Other European leaders budged to pressure from the Netherlands’ Mark Rutte on Thursday to explicitly rule out future EU membership for Ukraine.
Rutte hopes the concession, together with assurances from the EU that is not committed to Ukraine’s defense, will be enough to persuade lawmakers at home to save an economic and security pact that Dutch voters rejected in a referendum in April.
Going into the European Council meeting in Brussels, Rutte warned that pulling out of the association agreement would be a “gift” to Russian president Vladimir Putin.
Russia invaded Ukraine when the former Soviet republic was on the verge of signing a treaty with the EU in early 2014. It annexed the Crimean Peninsula and continues to prop up an insurgency in Ukraine’s southeastern Donbas region.
Dutch attitudes toward the conflict are complicated.
On the one hand, there is little love for Russia in the country, which is widely blamed for the crash of a commercial airliner in the summer of 2014 in which 193 Dutch passengers were killed.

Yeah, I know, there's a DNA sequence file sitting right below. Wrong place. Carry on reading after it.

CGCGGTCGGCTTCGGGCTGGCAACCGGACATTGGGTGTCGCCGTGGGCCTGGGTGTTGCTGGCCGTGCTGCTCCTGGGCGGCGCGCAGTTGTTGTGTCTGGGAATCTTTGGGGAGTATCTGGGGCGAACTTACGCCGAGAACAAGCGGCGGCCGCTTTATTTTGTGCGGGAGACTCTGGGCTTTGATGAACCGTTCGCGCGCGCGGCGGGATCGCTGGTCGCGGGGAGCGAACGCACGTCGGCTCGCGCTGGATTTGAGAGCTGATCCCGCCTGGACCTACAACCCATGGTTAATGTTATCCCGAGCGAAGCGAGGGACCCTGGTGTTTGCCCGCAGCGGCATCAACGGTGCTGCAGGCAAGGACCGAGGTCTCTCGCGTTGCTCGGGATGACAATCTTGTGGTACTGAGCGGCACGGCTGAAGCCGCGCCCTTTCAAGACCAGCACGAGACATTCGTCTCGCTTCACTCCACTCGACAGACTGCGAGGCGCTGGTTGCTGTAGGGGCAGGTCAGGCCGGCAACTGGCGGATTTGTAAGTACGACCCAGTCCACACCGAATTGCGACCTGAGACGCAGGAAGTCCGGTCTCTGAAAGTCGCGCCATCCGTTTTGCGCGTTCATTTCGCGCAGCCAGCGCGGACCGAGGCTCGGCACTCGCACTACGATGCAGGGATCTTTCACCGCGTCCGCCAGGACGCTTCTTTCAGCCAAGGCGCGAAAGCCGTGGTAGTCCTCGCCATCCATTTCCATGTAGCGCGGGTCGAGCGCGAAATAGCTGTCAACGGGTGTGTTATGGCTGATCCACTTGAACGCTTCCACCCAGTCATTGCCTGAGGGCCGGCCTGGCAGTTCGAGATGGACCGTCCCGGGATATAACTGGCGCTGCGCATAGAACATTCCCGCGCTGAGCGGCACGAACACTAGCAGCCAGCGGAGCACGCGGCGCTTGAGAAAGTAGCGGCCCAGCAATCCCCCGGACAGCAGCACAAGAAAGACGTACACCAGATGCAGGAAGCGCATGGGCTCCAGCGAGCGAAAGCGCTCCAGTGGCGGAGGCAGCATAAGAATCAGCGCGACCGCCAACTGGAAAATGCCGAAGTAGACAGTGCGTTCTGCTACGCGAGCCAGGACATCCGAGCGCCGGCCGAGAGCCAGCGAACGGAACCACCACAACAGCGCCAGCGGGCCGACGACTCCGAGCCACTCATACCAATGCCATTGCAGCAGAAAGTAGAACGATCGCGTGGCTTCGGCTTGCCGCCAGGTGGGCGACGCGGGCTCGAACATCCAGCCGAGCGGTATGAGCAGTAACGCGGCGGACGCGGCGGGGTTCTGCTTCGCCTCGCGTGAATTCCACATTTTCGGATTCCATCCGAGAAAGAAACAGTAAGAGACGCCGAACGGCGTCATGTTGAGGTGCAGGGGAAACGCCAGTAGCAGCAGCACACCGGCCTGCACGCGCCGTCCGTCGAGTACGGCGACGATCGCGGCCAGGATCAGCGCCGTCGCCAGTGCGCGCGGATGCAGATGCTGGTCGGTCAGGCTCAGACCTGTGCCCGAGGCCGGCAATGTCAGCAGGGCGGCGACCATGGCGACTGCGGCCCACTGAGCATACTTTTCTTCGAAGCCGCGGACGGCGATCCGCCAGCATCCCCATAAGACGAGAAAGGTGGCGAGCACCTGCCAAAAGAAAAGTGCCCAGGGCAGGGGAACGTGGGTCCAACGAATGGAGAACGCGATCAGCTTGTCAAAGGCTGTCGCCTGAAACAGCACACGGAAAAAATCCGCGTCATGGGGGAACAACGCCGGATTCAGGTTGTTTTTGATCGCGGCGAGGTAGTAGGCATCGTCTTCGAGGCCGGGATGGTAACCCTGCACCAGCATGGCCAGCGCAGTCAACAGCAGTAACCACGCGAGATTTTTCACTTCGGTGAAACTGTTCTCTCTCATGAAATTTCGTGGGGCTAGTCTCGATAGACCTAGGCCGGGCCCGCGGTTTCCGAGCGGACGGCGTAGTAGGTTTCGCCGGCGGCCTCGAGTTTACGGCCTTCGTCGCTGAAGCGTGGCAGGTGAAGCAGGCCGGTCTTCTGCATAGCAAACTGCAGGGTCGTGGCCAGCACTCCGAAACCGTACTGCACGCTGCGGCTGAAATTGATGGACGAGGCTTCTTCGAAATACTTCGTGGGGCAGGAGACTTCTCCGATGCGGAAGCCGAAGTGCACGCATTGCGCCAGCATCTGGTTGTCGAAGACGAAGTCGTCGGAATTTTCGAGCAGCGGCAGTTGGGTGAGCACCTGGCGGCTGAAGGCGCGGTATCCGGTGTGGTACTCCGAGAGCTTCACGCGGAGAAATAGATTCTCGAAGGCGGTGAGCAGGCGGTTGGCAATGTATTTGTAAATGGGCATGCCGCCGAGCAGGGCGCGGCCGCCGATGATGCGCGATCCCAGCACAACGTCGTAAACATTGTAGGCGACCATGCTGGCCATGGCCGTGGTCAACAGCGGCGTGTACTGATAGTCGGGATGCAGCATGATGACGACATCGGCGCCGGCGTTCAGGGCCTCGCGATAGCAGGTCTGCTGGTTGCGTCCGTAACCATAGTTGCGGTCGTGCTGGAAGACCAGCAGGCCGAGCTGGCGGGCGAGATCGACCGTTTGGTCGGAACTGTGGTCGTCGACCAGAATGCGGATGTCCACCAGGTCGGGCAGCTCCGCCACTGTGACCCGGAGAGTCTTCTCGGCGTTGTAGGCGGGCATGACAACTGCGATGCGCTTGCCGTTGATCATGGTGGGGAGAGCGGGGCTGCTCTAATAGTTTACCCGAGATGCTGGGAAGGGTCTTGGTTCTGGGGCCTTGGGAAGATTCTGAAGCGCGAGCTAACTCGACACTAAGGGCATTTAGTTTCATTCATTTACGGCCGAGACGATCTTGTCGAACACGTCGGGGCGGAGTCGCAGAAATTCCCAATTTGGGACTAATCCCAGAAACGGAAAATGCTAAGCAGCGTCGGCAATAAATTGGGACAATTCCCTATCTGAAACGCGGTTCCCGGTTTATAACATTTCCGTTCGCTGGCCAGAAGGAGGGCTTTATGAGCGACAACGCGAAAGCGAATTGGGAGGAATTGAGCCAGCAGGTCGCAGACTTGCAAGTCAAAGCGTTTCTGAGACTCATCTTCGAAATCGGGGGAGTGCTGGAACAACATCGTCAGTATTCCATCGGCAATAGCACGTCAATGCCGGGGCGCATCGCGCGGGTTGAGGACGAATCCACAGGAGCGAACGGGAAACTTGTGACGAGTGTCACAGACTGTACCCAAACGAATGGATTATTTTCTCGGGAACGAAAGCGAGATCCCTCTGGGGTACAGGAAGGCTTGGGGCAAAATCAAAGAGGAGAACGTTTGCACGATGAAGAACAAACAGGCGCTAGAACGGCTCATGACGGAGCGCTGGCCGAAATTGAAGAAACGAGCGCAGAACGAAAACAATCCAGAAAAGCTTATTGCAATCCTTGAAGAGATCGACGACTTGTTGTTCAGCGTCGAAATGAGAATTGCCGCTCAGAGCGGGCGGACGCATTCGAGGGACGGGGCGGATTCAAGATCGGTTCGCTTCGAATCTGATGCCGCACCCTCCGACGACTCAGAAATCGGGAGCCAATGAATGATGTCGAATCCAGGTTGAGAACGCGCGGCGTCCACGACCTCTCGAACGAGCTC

A Dutch investigation found that the plane had been downed by a Russian-supplied missile system.
On the other hand, the Dutch have grown wary of the EU. They voted down a proposed constitution for the bloc in 2005, only to see it come into force as the Lisbon Treaty anyway. A majority of Dutch voters also opposed the European bailouts for Greece, yet their government was unable to block them.
This anti-EU sentiment prevailed in the referendum. Even the groups that successfully petitioned for a plebiscite admitted their goal was not to keep Ukraine out, but rather to hasten the Netherlands’ exit from the EU.
Like the EU referendum in the United Kingdom, the Dutch vote revealed stark divisions: Big, multiethnic cities like Amsterdam and Utrecht voted overwhelmingly in favor of the treaty, as did their wealthy suburbs and university towns. Majorities in more working-class Rotterdam, small towns and rural municipalities voted against the pact.
Rutte and his liberal party are struggling to navigate this “blue-red” divide. Like center-right parties elsewhere, they are trying to lure Euroskeptic voters away from the far right without losing more pro-EU, typically higher-income voters to the center.
Elections are due in March. Predictions are Rutte will remain prime minister, even if the nationalist Freedom Party, which wants to take the Netherlands out of the EU, becomes the single largest party.